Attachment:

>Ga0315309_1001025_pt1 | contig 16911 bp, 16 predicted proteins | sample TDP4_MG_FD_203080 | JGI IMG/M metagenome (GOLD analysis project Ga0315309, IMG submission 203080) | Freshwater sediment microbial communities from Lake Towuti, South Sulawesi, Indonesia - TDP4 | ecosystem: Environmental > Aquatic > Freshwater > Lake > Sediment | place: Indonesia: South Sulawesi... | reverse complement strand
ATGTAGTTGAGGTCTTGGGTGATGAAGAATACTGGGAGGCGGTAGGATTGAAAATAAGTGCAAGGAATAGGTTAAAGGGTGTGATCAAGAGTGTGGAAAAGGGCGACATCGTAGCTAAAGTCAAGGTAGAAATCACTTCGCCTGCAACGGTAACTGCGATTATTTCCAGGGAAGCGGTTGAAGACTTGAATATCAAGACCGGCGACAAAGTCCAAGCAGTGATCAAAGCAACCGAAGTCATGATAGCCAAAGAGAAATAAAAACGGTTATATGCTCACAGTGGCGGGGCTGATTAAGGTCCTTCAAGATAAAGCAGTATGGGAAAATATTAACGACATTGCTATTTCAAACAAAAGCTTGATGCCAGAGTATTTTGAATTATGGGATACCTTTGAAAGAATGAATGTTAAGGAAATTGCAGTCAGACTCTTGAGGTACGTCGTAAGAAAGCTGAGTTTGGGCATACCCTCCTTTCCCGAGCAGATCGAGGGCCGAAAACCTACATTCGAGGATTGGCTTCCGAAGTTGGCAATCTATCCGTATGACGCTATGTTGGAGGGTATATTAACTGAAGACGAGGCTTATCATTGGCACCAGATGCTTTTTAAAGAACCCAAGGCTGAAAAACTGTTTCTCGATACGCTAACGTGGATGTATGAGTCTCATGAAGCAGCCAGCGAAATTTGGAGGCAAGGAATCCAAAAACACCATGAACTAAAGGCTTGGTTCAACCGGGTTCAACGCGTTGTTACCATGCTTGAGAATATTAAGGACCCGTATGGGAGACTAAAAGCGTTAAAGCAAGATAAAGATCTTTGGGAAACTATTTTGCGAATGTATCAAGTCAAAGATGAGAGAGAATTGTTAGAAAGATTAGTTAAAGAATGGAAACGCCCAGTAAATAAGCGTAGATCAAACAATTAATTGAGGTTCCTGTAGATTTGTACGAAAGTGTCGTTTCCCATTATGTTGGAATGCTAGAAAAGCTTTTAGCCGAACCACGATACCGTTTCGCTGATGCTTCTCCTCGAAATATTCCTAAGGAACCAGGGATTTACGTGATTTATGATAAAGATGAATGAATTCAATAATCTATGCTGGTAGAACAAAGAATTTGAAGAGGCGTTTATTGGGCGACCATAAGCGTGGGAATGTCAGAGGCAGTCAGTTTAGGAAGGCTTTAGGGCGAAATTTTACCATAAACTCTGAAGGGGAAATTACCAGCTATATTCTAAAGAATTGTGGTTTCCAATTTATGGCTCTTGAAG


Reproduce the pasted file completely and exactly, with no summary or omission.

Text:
>Ga0315309_1001025_pt1 | contig 16911 bp, 16 predicted proteins | sample TDP4_MG_FD_203080 | JGI IMG/M metagenome (GOLD analysis project Ga0315309, IMG submission 203080) | Freshwater sediment microbial communities from Lake Towuti, South Sulawesi, Indonesia - TDP4 | ecosystem: Environmental > Aquatic > Freshwater > Lake > Sediment | place: Indonesia: South Sulawesi... | reverse complement strand
ATGTAGTTGAGGTCTTGGGTGATGAAGAATACTGGGAGGCGGTAGGATTGAAAATAAGTGCAAGGAATAGGTTAAAGGGTGTGATCAAGAGTGTGGAAAAGGGCGACATCGTAGCTAAAGTCAAGGTAGAAATCACTTCGCCTGCAACGGTAACTGCGATTATTTCCAGGGAAGCGGTTGAAGACTTGAATATCAAGACCGGCGACAAAGTCCAAGCAGTGATCAAAGCAACCGAAGTCATGATAGCCAAAGAGAAATAAAAACGGTTATATGCTCACAGTGGCGGGGCTGATTAAGGTCCTTCAAGATAAAGCAGTATGGGAAAATATTAACGACATTGCTATTTCAAACAAAAGCTTGATGCCAGAGTATTTTGAATTATGGGATACCTTTGAAAGAATGAATGTTAAGGAAATTGCAGTCAGACTCTTGAGGTACGTCGTAAGAAAGCTGAGTTTGGGCATACCCTCCTTTCCCGAGCAGATCGAGGGCCGAAAACCTACATTCGAGGATTGGCTTCCGAAGTTGGCAATCTATCCGTATGACGCTATGTTGGAGGGTATATTAACTGAAGACGAGGCTTATCATTGGCACCAGATGCTTTTTAAAGAACCCAAGGCTGAAAAACTGTTTCTCGATACGCTAACGTGGATGTATGAGTCTCATGAAGCAGCCAGCGAAATTTGGAGGCAAGGAATCCAAAAACACCATGAACTAAAGGCTTGGTTCAACCGGGTTCAACGCGTTGTTACCATGCTTGAGAATATTAAGGACCCGTATGGGAGACTAAAAGCGTTAAAGCAAGATAAAGATCTTTGGGAAACTATTTTGCGAATGTATCAAGTCAAAGATGAGAGAGAATTGTTAGAAAGATTAGTTAAAGAATGGAAACGCCCAGTAAATAAGCGTAGATCAAACAATTAATTGAGGTTCCTGTAGATTTGTACGAAAGTGTCGTTTCCCATTATGTTGGAATGCTAGAAAAGCTTTTAGCCGAACCACGATACCGTTTCGCTGATGCTTCTCCTCGAAATATTCCTAAGGAACCAGGGATTTACGTGATTTATGATAAAGATGAATGAATTCAATAATCTATGCTGGTAGAACAAAGAATTTGAAGAGGCGTTTATTGGGCGACCATAAGCGTGGGAATGTCAGAGGCAGTCAGTTTAGGAAGGCTTTAGGGCGAAATTTTACCATAAACTCTGAAGGGGAAATTACCAGCTATATTCTAAAGAATTGTGGTTTCCAATTTATGGCTCTTGAAG